End of Our String
The last two weeks of the Hoover presidency were pure hell. As the economic crisis worsened, Hoover was powerless to coerce Congress into action. No one would act without Roosevelt's authority and the president-elect was silent. Hoover felt compelled to appeal to Roosevelt once again, in the strongest terms, to take action.
On February 18, Hoover sent a desperate, handwritten appeal to Roosevelt to take action for the good of the country. Only Roosevelt could calm the nation's jitters. Something must be done. But no response was forthcoming from Hyde Park.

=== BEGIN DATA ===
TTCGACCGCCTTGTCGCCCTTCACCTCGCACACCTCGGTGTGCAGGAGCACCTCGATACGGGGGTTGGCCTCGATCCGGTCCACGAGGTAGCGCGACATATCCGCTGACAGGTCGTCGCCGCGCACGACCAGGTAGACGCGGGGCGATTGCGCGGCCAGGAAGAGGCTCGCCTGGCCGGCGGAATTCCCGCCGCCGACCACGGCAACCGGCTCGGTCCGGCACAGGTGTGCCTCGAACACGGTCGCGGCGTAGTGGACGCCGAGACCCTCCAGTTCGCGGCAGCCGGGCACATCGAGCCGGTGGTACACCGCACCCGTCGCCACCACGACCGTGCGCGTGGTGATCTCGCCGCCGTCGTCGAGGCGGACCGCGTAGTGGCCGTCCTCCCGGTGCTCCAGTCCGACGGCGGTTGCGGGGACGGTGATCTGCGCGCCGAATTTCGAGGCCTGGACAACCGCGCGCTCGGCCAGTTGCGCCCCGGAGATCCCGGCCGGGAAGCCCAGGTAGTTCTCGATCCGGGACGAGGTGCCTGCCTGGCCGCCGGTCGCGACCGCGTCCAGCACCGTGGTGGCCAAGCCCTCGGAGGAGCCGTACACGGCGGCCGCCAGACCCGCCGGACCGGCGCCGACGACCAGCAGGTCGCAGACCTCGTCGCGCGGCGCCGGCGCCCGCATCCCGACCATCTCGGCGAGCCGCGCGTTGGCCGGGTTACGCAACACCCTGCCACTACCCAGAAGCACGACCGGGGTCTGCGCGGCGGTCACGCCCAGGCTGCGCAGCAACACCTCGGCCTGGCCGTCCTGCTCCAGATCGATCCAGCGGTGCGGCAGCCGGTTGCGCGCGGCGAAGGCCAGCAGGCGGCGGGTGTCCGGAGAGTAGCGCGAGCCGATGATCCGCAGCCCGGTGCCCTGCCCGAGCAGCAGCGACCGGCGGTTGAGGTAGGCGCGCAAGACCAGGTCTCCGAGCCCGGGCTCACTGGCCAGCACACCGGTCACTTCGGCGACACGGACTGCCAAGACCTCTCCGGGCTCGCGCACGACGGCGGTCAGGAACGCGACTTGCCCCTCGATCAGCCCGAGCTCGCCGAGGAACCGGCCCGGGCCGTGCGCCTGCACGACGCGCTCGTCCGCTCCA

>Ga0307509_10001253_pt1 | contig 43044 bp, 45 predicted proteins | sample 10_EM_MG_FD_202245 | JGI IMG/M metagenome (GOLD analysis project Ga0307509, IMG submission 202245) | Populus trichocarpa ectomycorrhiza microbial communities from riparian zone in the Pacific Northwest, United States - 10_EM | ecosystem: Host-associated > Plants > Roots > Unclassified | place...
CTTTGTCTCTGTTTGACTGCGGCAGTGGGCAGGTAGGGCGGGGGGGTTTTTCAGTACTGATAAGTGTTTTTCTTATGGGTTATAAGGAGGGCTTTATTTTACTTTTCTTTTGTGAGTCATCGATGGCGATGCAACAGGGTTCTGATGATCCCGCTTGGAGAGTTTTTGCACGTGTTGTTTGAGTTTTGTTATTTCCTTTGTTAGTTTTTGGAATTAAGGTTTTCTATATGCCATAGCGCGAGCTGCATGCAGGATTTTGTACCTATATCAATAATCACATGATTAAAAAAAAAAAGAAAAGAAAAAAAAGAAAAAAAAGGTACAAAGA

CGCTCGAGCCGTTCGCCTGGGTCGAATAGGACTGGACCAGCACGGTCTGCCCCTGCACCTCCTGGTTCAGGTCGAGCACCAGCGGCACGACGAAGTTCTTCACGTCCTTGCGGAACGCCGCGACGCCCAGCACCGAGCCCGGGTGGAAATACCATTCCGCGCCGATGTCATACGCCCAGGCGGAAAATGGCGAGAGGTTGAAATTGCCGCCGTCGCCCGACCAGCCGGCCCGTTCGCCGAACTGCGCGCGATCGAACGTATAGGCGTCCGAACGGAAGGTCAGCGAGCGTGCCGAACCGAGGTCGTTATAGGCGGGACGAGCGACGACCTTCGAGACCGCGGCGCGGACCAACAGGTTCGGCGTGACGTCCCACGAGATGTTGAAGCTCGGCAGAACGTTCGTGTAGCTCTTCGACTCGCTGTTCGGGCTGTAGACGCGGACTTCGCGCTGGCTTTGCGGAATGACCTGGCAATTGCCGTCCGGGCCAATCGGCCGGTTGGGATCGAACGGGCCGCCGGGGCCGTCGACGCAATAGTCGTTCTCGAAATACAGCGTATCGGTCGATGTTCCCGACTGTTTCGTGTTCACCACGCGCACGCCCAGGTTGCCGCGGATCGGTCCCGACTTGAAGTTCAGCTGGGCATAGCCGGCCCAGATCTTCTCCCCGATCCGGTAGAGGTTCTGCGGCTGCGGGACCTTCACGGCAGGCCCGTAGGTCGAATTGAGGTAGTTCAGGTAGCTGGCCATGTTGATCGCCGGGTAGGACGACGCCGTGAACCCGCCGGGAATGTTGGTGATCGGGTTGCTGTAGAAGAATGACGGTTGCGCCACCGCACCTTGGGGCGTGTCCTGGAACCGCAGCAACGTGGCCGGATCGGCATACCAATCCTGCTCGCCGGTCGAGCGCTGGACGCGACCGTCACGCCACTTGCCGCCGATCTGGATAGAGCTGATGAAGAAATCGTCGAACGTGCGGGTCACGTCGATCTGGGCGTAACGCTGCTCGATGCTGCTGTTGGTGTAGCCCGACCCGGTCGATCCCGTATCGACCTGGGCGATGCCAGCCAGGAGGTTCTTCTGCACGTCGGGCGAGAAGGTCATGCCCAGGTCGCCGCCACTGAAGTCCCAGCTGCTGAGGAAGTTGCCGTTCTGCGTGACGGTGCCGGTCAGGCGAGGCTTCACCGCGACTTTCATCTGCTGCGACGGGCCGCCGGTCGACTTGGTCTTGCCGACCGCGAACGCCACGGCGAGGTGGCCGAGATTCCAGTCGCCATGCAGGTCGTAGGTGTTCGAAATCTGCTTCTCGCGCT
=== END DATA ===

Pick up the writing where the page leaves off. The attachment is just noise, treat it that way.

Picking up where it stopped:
Hoover came to believe that Roosevelt's refusal to act was purely political. If the banks failed before March 4, the American people would blame Hoover. Even though millions of Americans were suffering, Roosevelt would do nothing. Hoover received a piece of intelligence documenting this strategy on February 25, in a memo passed from James Rand to Ted Joslin.
Hoover fumed until the 28th when he sent another letter to Roosevelt; but this time he had it hand carried by a secret service agent. Roosevelt responded on March 1, saying that his response to the letter of the 18th had been misplaced. It did not matter, though, because Roosevelt had not changed his mind about taking action.
But Hoover would not give up. Day and night from March first to the third, Hoover tried to find a way to end the crisis. All to no avail. Finally, on March